And the Rich Get Richer

The real effect of Congress’ recent tax cut plan, which was vetoed by President Clinton, would have been to give away massive amounts of new "corporate welfare" and tax cuts to America’s wealthiest individuals. Clinton objected to the size of the proposed tax cut ($792 billion), but indicated he would support up to $300 billion in unspecified tax cuts—merely a scaled-down version of a bad bill. In 1997, he signed a "compromise" tax bill that gave the majority of tax cuts to the richest 5 percent of households.

The beneficiaries of these tax changes clearly would be the wealthiest 10 percent of the population, who would receive two-thirds of the tax cuts, according to Citizens for Tax Justice. The 60 percent of the taxpayers in the middle income quintile and below would receive less than 9 percent of the total tax cuts. Their average tax reduction would be only $157 a year. The best-off one percent of taxpayers, those making more than $301,000, would get an average tax reduction of almost $46,000 a year. The bill was structured to phase-in certain tax cuts over 10 years, with the corporate tax breaks and capital gains cuts first—and the few cuts that help working families not coming until five years later.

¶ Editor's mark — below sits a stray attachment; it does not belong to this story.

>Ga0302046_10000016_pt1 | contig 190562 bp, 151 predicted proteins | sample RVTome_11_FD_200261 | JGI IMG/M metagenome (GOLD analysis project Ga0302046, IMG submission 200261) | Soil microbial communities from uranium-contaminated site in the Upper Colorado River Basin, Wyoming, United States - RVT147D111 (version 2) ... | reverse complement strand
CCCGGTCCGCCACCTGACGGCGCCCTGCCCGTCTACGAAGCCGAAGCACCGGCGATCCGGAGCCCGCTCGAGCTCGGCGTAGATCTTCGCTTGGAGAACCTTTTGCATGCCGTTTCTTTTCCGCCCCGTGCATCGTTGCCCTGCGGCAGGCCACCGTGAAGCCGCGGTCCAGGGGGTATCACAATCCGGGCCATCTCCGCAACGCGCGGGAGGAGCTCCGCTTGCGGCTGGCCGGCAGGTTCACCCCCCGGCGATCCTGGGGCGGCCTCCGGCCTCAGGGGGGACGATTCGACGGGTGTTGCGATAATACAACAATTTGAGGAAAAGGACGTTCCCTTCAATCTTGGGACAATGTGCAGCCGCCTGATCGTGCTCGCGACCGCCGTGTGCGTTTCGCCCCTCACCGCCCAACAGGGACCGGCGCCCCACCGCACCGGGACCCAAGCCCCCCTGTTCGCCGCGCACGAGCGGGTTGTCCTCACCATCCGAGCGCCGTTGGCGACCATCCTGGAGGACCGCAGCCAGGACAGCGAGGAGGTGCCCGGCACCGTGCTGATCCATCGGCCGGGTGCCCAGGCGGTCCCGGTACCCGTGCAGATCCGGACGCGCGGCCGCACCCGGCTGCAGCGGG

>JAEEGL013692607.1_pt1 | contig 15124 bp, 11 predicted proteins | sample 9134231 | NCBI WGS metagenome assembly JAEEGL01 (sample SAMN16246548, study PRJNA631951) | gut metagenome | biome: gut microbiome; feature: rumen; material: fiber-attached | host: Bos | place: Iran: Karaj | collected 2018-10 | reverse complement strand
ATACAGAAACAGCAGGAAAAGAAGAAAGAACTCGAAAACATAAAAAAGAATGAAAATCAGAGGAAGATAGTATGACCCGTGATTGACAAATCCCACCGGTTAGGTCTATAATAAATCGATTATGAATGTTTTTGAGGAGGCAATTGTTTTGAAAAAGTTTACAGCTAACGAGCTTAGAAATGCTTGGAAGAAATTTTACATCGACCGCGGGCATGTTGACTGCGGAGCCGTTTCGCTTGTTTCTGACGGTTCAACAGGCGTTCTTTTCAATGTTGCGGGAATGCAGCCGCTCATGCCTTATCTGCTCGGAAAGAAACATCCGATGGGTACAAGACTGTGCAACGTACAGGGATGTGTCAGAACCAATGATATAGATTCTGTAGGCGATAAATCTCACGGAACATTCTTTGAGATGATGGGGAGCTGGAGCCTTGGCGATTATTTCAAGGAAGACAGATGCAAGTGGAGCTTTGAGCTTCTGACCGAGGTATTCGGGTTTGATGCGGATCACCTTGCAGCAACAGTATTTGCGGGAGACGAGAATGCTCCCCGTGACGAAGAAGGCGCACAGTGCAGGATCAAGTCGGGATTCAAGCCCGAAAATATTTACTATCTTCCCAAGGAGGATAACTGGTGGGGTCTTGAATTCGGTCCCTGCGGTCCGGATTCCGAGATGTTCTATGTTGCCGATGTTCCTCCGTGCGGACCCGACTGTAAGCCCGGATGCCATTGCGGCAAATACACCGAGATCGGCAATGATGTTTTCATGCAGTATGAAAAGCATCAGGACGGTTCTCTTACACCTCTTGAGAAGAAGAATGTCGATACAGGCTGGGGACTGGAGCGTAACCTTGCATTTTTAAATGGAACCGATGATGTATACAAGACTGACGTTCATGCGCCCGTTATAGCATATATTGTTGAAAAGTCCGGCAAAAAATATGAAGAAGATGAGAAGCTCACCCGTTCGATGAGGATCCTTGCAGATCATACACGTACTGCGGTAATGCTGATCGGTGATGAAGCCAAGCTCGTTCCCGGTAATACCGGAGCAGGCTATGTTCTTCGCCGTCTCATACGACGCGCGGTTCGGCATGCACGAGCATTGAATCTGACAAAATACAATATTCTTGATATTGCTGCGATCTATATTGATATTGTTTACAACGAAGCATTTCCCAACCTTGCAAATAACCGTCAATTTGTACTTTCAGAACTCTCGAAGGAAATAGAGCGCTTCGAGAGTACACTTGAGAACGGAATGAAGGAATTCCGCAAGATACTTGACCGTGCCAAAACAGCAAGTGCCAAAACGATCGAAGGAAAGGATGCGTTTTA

Hidden in the fine print was an estimated $82 billion in new corporate welfare subsidies, in addition to the existing $125 billion a year in corporate subsidies and loopholes. Major political contributions from military, restaurant, oil and gas, and insurance corporations helped to purchase sweeping tax cuts and loopholes. The big ticket item is $36.8 billion over 10 years in new foreign tax-haven shelters for multinational banks, insurance companies, auto makers, oil companies, weapons makers, and others.

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Sojourners Magazine November-December 1999
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